Super blue blood moon: When and where to see it
Chris Honnery, The Courier-Mail
TO say it happens just once in a blue moon in an understatement. In fact Wednesday’s triple treat phenomenon of a blue moon, ‘super’ moon and total lunar eclipse happens just once every 150 years and Queenslanders are in the best position to see all three occur at once.
So, what is it exactly?
Swinburne University astronomy expert associate professor Alan Duffy said the rare event is just a combination of three lunar events all happening at the same time.
“As (it’s) the second full moon in a month, it becomes known as a ‘blue moon’,” he said.
“Hence the expression of a rare event as (being) ‘once in a blue moon’, but really that’s once every two and a half years so not that rare.
“It’s also a ‘super’ moon, as the full moon occurs during a relatively close approach (perigee) which can be 50,000km closer than the furthest point (apogee) making it both appear larger (by about 14 per cent) and brighter (by some 30 per cent).”
Basically, the moon will look a lot bigger in the sky than it typically does.
“Finally, it’s a ‘blood moon’ because it is a lunar eclipse, when the moon travels into the Earth’s shadow,” Mr Duffy said.
“A shadow creeps across the face of the bright full moon, but thanks to our atmosphere some sunlight is bent (or refracted) towards the moon, illuminating it in a blood red colour.
“A nicer way to think of this is that all of the sunsets and sunrises of Earth are shining on to the moon that is now reflecting that light back.”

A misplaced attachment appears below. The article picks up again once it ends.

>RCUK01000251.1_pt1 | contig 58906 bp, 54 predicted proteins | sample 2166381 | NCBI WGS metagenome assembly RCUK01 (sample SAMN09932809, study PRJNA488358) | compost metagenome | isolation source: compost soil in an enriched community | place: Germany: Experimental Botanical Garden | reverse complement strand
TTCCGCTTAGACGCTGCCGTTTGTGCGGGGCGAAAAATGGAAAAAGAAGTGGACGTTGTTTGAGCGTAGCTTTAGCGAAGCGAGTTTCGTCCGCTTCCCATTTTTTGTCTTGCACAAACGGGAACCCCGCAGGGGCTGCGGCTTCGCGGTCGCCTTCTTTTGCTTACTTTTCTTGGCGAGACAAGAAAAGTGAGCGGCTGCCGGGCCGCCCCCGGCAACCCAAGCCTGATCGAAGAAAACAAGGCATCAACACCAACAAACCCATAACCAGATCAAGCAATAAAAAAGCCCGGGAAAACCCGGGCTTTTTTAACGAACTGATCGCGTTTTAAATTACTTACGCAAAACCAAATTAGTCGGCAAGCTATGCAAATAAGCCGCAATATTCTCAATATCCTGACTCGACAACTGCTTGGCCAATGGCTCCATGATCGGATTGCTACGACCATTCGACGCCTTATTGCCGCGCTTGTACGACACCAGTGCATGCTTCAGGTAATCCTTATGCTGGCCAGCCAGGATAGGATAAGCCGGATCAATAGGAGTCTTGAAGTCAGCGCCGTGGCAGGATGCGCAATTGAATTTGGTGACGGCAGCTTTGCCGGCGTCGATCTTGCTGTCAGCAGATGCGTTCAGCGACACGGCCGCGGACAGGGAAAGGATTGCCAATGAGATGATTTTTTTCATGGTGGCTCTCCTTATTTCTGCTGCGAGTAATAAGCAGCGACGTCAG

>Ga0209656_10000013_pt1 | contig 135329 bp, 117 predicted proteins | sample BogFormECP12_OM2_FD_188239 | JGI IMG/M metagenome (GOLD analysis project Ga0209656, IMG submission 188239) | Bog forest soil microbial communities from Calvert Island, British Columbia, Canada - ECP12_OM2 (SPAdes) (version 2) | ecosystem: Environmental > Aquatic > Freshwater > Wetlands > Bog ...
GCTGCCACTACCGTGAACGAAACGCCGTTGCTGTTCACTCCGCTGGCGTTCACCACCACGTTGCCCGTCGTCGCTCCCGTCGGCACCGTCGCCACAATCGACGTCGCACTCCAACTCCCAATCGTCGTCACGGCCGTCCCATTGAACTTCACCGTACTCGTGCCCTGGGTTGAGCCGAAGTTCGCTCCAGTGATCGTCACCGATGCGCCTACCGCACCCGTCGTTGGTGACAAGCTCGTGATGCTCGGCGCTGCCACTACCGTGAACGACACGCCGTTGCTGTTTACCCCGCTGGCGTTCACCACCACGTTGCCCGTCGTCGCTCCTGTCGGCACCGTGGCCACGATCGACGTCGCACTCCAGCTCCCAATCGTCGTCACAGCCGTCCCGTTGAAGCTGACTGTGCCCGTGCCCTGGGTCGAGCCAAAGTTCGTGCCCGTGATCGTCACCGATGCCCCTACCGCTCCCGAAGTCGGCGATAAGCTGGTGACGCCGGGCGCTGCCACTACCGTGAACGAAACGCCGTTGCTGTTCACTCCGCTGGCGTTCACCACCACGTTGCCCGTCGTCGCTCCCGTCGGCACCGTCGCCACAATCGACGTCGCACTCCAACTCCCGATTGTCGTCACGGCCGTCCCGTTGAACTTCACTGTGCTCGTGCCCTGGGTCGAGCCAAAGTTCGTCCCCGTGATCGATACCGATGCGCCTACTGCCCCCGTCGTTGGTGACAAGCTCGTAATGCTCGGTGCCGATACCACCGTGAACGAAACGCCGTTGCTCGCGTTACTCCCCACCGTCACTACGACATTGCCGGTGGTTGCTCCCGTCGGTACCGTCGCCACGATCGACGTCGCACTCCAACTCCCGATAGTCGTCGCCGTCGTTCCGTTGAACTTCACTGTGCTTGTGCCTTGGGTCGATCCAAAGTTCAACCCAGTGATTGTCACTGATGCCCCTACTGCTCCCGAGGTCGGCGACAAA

On Wednesday, a super moon, blue moon and a lunar eclipse will coincide. Picture: AP Photo/Marco Ugarte, File
When can I see this ‘super blue blood moon’?
Associate professor Duffy said there will be several times on Wednesday to capture the phenomenon.
“The best time to see the super moon is when it rises above the horizon and thanks to a psychological trick known as the moon illusion,” he said.
“It will appear larger close to the ground than it does later on in the night when it’s higher.
“Stand with your back to the setting sun and watch as the moon rises in front of you.”
He said the moon will then turn red later in the night.
“The eclipse will be visible later at night,” he said.
“For Brisbane, the shadow of the Earth will pass in front of the moon from 8.51pm. Then at 9.48pm, we will see the red colour begin to illuminate the darkened moon and from 10.51pm to 12.07am it will be completely blood red.”
The Bureau of Meteorology’s Lachlan Stoney said cloud cover could impede viewing of the super blue blood moon.
“Brisbane is in for a mostly sunny day (on Wednesday) but partly cloudy conditions in the night,” he said.
“The Gold Coast is very similar to Brisbane.
“(But in) Townsville, the night time should be reasonably clear.”
Super moon: Best viewing at moonrise (6.26pm)
Lunar eclipse (blood moon): Reddish tinge from 9.48pm, completely blood red from 10.51pm to 12.07am
Best places to see it in Brisbane: Mt Coot-tha, Mount Gravatt
Regional Queensland: Anywhere - because of less light pollution and clear conditions
This article was originally posted to The Courier Mail